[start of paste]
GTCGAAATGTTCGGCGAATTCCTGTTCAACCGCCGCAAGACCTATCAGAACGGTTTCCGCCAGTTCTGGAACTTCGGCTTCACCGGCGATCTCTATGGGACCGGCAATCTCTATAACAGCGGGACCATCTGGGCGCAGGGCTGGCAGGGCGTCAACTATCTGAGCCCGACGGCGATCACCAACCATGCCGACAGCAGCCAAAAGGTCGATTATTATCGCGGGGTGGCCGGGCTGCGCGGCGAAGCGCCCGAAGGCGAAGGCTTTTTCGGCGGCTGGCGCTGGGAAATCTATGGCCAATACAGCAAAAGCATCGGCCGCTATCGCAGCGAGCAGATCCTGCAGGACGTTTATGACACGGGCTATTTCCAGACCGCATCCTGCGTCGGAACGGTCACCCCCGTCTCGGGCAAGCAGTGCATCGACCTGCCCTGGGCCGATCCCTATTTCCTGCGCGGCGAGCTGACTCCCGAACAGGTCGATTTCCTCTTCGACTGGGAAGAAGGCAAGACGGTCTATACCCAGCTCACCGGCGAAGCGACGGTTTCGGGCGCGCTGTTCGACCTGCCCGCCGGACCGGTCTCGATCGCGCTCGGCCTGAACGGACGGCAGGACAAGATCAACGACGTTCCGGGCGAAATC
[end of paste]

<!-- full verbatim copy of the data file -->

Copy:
GTCGAAATGTTCGGCGAATTCCTGTTCAACCGCCGCAAGACCTATCAGAACGGTTTCCGCCAGTTCTGGAACTTCGGCTTCACCGGCGATCTCTATGGGACCGGCAATCTCTATAACAGCGGGACCATCTGGGCGCAGGGCTGGCAGGGCGTCAACTATCTGAGCCCGACGGCGATCACCAACCATGCCGACAGCAGCCAAAAGGTCGATTATTATCGCGGGGTGGCCGGGCTGCGCGGCGAAGCGCCCGAAGGCGAAGGCTTTTTCGGCGGCTGGCGCTGGGAAATCTATGGCCAATACAGCAAAAGCATCGGCCGCTATCGCAGCGAGCAGATCCTGCAGGACGTTTATGACACGGGCTATTTCCAGACCGCATCCTGCGTCGGAACGGTCACCCCCGTCTCGGGCAAGCAGTGCATCGACCTGCCCTGGGCCGATCCCTATTTCCTGCGCGGCGAGCTGACTCCCGAACAGGTCGATTTCCTCTTCGACTGGGAAGAAGGCAAGACGGTCTATACCCAGCTCACCGGCGAAGCGACGGTTTCGGGCGCGCTGTTCGACCTGCCCGCCGGACCGGTCTCGATCGCGCTCGGCCTGAACGGACGGCAGGACAAGATCAACGACGTTCCGGGCGAAATC